We start with the mitzvahs we observe on Purim eve and Purim day, but please read on for additional observances that begin even before Purim!
1) Listen To The Megillah
To relive the miraculous events of Purim, listen to the reading of the Megillah (the Scroll of Esther) twice: once on Purim eve, March 20, 2008 and again on Purim day, March 21, 2008.It is crucial to hear every single word of the Megillah!
At certain points in the reading where Haman's name is mentioned, it is customary to twirl graggers (Purim noisemakers) and stamp one's feet to "drown out" his evil name. Tell the children Purim is the only time when it's a mitzvah to make noise!
2) Give to the Needy (Matanot La'evyonim)
Concern for the needy is a year-round responsibility; but on Purim it is a special mitzvah to remember the poor.
Give charity to at least two, (but preferably more) needy individuals on Purim day, March 21, 2008.
The mitzvah is best fulfilled by giving directly to the needy. If, however, you cannot find poor people, place at least several coins into a charity box. As in the other mitzvahs of Purim, even small children should fulfill this mitzvah.
For tips on how to fullfil the mitzvah of giving to the poor on Purim day, click here
3) Send Food Portions to Friends (Mishloach Manot)
On Purim we emphasize the importance of Jewish unity and friendship by sending gifts of food to friends.
On March 21, 2008, send a gift of at least two kinds of ready-to-eat foods (e.g., pastry, fruit, beverage), to at least one friend on Purim day. Men should send to men and women to women. It is preferable that the gifts are delivered via a third party. Children, in addition to sending their own gifts of food to their friends, make enthusiastic messengers.
For helpful hints on how to exchange gifts of food on Purim day, click here.
4) Eat, Drink and be Merry
Purim should be celebrated with a special festive meal on Purim Day, at which family and friends gather together to rejoice in the Purim spirit. It is a mitzvah to drink wine or other inebriating drinks at this meal.
5-6) Special Prayers (Al Hanissim, Torah reading)
On Purim we recite the Al HaNissim prayer in the evening, morning
and afternoon prayers, as well as in the Grace After Meals. In the morning
service there is a special reading from the Torah Scroll in the synagogue.
For the text of the "Al Hanissim" prayer and translation, click here.
For more information on how and when Al Hanissim is said, click here.
Additional Purim Observances:7) Torah Reading of "Zachor"
On the Shabbat before Purim, this year March 15, 2008, a special reading is held in the synagogue of the Torah section called Zachor ("Remember"), in which we are enjoined to remember the deeds of (the nation of)Amalek (Haman's ancestor) who sought to destroy the Jewish people.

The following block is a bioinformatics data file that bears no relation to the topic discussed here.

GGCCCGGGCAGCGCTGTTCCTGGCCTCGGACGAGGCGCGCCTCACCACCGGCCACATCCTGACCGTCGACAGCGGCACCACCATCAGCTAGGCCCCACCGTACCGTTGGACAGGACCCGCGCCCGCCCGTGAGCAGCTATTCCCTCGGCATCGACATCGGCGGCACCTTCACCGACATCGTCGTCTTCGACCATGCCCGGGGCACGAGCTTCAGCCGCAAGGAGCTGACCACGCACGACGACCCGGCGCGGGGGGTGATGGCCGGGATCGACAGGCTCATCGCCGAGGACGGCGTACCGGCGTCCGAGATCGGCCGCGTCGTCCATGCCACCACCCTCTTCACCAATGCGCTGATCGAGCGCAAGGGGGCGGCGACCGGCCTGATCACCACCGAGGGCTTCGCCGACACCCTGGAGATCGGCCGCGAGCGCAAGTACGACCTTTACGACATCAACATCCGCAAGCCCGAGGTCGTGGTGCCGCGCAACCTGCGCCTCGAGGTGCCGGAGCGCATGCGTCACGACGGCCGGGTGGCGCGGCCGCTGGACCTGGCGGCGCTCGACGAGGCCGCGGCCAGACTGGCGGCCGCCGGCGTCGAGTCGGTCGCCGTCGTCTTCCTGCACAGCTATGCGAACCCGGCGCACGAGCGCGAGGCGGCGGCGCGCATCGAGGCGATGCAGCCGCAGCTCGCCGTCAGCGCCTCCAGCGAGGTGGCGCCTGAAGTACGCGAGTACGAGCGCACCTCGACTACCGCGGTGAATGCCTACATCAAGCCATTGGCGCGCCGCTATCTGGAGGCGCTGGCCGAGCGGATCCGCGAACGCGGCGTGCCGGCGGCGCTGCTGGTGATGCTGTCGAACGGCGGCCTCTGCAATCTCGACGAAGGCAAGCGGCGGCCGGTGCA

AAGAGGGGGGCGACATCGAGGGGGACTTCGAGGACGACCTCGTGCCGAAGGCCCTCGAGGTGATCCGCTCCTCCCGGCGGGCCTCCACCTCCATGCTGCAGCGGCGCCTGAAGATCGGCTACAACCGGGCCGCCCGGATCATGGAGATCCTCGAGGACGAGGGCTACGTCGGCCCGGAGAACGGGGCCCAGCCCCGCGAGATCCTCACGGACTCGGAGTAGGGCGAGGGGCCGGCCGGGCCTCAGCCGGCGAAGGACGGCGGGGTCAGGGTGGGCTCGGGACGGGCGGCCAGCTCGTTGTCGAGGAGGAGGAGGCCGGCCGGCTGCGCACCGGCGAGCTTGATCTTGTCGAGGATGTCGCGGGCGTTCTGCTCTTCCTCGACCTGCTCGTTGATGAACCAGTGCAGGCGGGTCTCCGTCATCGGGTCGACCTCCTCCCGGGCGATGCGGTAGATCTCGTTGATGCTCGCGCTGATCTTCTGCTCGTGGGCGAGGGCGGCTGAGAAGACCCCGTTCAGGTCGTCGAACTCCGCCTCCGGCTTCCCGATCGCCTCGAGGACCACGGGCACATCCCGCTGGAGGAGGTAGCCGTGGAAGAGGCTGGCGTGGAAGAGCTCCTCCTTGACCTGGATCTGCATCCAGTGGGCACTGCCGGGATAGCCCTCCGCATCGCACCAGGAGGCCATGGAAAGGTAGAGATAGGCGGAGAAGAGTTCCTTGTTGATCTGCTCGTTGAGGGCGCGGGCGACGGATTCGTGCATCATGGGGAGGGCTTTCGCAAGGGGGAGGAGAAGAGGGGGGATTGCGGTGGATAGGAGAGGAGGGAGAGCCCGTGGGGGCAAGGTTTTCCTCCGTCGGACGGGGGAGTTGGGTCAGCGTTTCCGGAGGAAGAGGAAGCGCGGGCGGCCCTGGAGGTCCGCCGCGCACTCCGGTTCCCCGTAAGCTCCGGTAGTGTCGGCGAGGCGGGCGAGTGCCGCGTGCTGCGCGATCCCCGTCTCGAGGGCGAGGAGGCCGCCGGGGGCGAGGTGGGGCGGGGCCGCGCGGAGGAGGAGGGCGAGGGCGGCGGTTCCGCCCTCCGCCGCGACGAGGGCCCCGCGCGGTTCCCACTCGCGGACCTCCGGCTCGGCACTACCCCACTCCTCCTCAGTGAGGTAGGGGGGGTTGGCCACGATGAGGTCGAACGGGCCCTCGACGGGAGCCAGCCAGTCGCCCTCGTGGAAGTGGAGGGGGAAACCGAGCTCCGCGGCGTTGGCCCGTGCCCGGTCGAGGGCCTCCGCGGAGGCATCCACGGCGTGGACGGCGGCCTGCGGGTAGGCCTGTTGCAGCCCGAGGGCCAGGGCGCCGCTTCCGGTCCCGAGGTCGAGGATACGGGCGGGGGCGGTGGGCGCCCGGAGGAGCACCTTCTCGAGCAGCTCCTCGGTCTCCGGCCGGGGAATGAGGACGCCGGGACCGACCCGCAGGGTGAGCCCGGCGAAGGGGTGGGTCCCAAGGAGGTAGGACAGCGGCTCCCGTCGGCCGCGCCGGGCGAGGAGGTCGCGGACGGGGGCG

For more insights on Parshat Zachor, click here.
8) The Fast of Esther
To commemorate the day of prayer and fasting that the Jewish people held at Esther's request, we fast on the day before Purim, this year March 20, 2008, from approximately an hour before sunrise until nightfall (approximately 40 minutes after sunset).
9) The "Half Coins" (Machatzit Hashekel)
It is a tradition to give three half-dollar coins to charity to commemorate the half-shekel that each Jew contributed as his share in the communal offerings in the time of the Holy Temple. This custom, usually performed in the synagogue, is done on the afternoon of the "Fast of Esther," or before the reading of the Megillah.
For more on the Half Coins, click here.
10-11) Purim Customs: Masquerades and Hamantashen
A time-honored Purim custom is for children to dress up and disguise themselves-an allusion to the fact that the miracle of Purim was disguised in natural garments. This is also the significance behind a traditional Purim food, the hamantash-a pastry whose filling is hidden within a three-cornered crust.
12) Shushan Purim
The fourteenth and fifteenth of Adar are celebrated as Purim. The specific day on which Purim is celebrated depends on the location; in places where Purim is celebrated on the fourteenth, it is not celebrated on the fifteenth and vice versa.
Why were different days established as Purim in different cities? Why wasn't one day chosen as Purim in all cities, just as other festivals are celebrated on the same day in every city? In Shushan the battle took place on the thirteenth and fourteenth of Adar and the people rested and celebrated only on the fifteenth. It was therefore proper that only the city of Shushan should celebrate on the fifteenth of Adar, for it was only there that Purim was celebrated on that day.
Information courtesy of Virtual Purim, a project of Chabad.org